At the heart of the Virtus operating system is this dual-captured recoil spring/bolt-carrier-group assembly, which can not only be largely thanked for the gun’s reliable operation, but also the ability to do away with the buffer tube and add a side-folding stock.

Range work with the MCX Virtus proved enjoyable if unsurprising. Over the course of three different sessions I put 300+ rounds through the Virtus. It ate everything I fed it, from six different types of common metal and polymer magazines. No stoppages or failures of any kind, and no lube whatsoever. Ejection was positive but not excessive, with spent casings falling to a perfect 3-o’clock about four feet away. All mags fed and fell free easily from the slightly flared mag well. At 7.9 pounds empty, the Virtus is not an ultralight but not heavy either, with balance favoring slightly forward. The Virtus handled nimbly, was quick to shoulder, with the ambidextrous controls simple to manipulate. Recoil was soft and manageable, making it easy to take good follow up shots. I particularly liked the proprietary Sig pistol grip, which is similar to a Magpul K2. The MLOK fore end provided an excellent gripping surface, and just as importantly stayed cool during rapid fire strings. Inside ten or so rounds I had the Virtus it dialed in at 50 yards using an Aimpoint T1 on a Larue mount, and proceeded to merrily bang away from a variety of conventional and unconventional shooting positions. A few friends who shot the Virtus were likewise duly impressed.

The side-folding, five-position-adjustable stock locks solidly into place in the open position and easily folds to the left side to create a more compact package. Folded, right-side controls remain easily accessible, and the rifle still able to be fired fired. An ambidextrous charging handle is standard equipment, with the SIG ROMEO 5 red-dot optic and back-up iron sights shown being available separately.

Later, dedicated accuracy testing proved a tad frustrating. This was for two reasons. First, the rather skinny, minimalist stock riding on its tiny I-beam is not entirely optimal for the cheek weld or support necessary to determine true intrinsic accuracy. If this were my personal Virtus, I would likely invest $150 or so in the adaptor Sig Sauer offers for utilizing a receiver extension tube to take any mil spec AR stock. Second, and more significantly, there was me. I was frankly not at the top of my game the day of final accuracy testing. It had already been a long week, and it was only Tuesday. But, deadline looming, I endeavored to persevere. Topped with my Trijicon 4-16x AccuPower on a Larue SPR 1.5 QD mount and shooting from a bench at 100 yards, the Virtus shot an average of about two inches with most of the six different types of ammo I put through it. Under normal circumstances this would be considered quite acceptable, but I knew it could be better. Often I would have four rounds at about an inch, but throw a flyer to open things up despite the Virtus’ very good two-stage trigger. (Insert deleted expletive here). The best groups, not unexpectedly given the Virtus 1:7 barrel twist, came from Hornady .223 75-gr. TAP FPD at 1.25 inches, with the best four in .75 inches. However, Freedom Munitions 5.56mm 55-gr. remanufactured rounds also took honorable mention at two inches for most groups, with similar MOA best-four patterns despite being the bargain ammo. Go figure.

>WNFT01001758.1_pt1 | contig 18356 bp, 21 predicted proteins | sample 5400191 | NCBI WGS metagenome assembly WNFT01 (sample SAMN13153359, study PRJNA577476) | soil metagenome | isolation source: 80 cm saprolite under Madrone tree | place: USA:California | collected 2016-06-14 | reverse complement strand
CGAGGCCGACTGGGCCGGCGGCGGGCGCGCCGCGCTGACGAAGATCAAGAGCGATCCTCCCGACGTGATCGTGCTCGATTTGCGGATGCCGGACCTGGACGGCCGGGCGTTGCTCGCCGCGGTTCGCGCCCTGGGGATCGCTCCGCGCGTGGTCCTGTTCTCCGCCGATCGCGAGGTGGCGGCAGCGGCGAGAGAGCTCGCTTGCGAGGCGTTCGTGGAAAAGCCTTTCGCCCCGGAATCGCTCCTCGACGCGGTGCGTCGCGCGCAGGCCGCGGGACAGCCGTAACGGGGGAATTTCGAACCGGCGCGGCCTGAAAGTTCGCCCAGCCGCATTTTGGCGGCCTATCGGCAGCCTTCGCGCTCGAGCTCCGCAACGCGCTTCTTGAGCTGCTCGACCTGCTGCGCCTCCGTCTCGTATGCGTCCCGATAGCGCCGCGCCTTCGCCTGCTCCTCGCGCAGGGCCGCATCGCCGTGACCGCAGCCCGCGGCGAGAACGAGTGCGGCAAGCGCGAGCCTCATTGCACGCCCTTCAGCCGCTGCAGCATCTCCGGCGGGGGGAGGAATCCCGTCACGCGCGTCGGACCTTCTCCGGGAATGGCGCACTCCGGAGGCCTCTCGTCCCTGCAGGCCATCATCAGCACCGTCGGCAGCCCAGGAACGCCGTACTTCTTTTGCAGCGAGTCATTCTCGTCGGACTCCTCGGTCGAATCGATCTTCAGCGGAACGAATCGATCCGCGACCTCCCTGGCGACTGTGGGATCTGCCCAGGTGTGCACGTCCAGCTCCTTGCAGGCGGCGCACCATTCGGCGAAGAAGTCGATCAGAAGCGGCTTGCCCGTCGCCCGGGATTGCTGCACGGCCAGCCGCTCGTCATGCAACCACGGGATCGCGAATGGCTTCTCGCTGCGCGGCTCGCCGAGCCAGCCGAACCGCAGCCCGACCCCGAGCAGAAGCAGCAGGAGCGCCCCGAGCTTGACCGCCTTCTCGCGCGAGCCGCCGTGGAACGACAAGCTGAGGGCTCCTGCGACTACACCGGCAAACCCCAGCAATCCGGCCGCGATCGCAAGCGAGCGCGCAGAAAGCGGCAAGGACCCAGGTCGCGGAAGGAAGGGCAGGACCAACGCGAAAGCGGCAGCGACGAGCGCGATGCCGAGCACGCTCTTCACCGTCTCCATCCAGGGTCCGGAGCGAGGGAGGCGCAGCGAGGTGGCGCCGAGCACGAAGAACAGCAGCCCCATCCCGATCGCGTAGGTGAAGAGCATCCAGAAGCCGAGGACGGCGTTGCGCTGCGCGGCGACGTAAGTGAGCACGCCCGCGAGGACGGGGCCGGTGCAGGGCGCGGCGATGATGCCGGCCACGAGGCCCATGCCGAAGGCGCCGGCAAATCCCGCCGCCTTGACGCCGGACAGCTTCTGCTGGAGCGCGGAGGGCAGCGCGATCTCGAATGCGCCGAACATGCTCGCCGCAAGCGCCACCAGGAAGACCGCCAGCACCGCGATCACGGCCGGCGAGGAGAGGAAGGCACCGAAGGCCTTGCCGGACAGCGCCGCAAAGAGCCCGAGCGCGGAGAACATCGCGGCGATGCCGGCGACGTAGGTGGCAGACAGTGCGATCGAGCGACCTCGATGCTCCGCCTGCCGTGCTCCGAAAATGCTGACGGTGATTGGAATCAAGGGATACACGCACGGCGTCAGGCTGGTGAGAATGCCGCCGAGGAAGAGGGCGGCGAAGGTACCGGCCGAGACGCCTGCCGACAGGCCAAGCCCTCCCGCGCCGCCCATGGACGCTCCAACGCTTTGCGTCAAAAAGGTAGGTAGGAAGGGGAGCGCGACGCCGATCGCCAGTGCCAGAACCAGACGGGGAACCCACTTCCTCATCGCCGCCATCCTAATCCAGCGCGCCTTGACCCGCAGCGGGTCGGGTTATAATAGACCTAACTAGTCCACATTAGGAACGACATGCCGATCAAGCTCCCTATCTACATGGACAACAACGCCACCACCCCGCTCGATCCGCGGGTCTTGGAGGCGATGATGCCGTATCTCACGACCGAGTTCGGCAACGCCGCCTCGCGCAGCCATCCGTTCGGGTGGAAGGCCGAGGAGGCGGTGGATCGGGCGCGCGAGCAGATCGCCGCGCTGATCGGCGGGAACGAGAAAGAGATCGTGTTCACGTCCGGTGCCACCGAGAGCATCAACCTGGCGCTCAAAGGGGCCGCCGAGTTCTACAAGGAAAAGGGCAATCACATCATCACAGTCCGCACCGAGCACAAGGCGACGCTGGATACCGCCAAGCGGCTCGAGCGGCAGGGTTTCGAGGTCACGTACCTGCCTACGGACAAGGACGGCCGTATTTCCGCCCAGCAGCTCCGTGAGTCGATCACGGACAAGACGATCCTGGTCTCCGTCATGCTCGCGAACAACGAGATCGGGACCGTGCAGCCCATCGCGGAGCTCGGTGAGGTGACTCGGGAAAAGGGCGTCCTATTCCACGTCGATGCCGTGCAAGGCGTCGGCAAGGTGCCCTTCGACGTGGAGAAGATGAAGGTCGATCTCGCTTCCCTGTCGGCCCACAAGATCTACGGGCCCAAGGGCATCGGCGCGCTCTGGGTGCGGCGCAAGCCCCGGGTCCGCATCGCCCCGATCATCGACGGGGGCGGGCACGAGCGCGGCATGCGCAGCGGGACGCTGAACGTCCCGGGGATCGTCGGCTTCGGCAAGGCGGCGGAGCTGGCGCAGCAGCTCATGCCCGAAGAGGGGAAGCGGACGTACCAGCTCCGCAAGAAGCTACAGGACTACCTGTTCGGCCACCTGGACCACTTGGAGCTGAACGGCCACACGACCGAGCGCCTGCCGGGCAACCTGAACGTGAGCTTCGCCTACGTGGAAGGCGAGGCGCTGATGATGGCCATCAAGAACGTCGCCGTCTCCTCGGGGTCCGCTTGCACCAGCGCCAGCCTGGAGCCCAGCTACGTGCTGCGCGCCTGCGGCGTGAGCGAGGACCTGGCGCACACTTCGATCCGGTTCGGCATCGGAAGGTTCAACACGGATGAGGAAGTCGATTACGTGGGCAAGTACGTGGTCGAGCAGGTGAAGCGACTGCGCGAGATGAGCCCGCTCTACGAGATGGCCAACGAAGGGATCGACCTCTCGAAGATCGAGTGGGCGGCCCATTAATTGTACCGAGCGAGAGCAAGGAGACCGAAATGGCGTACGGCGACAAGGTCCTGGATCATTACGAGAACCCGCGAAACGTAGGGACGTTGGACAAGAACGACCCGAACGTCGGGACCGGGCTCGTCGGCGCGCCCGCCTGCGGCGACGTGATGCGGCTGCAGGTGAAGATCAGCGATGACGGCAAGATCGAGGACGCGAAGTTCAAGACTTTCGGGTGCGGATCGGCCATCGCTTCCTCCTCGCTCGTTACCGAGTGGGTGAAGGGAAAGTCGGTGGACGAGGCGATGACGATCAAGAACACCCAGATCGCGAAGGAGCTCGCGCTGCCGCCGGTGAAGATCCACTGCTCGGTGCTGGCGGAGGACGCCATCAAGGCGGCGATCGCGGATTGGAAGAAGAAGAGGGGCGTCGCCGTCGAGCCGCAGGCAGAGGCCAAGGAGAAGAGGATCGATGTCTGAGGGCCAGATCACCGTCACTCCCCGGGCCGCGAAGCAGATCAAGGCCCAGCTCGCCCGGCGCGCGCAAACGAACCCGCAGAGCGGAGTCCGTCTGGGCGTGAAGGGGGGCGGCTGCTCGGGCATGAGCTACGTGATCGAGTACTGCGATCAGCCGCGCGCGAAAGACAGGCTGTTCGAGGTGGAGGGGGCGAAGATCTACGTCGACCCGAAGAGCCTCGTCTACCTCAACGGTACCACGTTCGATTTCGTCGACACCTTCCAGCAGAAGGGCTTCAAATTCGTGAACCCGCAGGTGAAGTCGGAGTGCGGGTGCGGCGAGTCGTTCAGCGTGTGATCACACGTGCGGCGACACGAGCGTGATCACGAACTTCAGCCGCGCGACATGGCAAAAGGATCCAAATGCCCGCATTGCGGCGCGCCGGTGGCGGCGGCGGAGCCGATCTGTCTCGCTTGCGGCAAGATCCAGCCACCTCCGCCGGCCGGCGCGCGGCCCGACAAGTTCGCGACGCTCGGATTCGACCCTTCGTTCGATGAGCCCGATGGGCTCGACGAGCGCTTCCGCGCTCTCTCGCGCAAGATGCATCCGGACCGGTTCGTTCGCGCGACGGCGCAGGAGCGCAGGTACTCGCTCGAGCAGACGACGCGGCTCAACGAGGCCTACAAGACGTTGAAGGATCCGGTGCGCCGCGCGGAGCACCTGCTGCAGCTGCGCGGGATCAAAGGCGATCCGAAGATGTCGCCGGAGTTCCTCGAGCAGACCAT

If you’ve never fired an MCX before you’re in for a pleasant surprise. Recoil is comparatively-mild (and without the auditory “cha-chunk” of an AR’s buffer-tube recoil components) and the muzzle nimble—both making for quick follow-up shots. Throughout the 300-plus rounds of testing with various ammunition, the Virtus gave us no stoppages or failures of any kind, and did it without any lube whatsoever.

Bottom line, I firmly believe that the Virtus is capable of consistent MOA groups or better, especially with a standard AR stock and more skilled driver behind it. Regardless, as is the Virtus is capable of excellent practical accuracy, which combined with its many other redeeming qualities is what really matters. To prove that, I decided to end the day with a modified Navy Qual drill, both in and attempt to feel better about myself, and employ the rifle in the manner in which it was primarily designed—moving and fighting at typical engagement ranges. Result: 140 of 15 rounds (5 standing, 5 kneeling and 5 prone with two bolt-lock reloads) inside eight inches at 50 yards with a time of 26.5 seconds. Score: 9 or expert (barely), even by tier 1 operator standards. Mojo recovered.

Not surprisingly, the 1:7 twist rate of the Virtus’ barrel preferred heavier grain-weight bullets. Wearing a Trijicon 4-16x AccuPower riflescope, the rifle’s best 100-yard, five-shot-group from the bench came with Hornady’s 75-gr. TAP FPD .223 Rem, measuring 1.25-inches. The author is confident that with more time and a better ammo selection, this new rifle is capable of even better performance.

The Sig MCX Virtus was everything I expected it to be, and I expected a lot. It is no surprise the MCX is the choice of top end professional gunfighters, and I anticipate this new version will be part of their kit in the not too distant future, if it’s not already. As for price, some say Sig Sauer is a bit too proud of their firearms. However, its also true you usually get what you pay for. At a cost north of $2200, the Sig MCX Virtus is not the cheapest tactical carbine out there, and it will be out of reach for some, though for many of them (including me) it is probably more of a want than a need. But for those who can afford the best and demand it based on their mission requirements, the Virtus may be the ticket. See it at your firearms retailer, or contact Sig Sauer, Dept. OT; Tel.: (603) 610-3000; Web: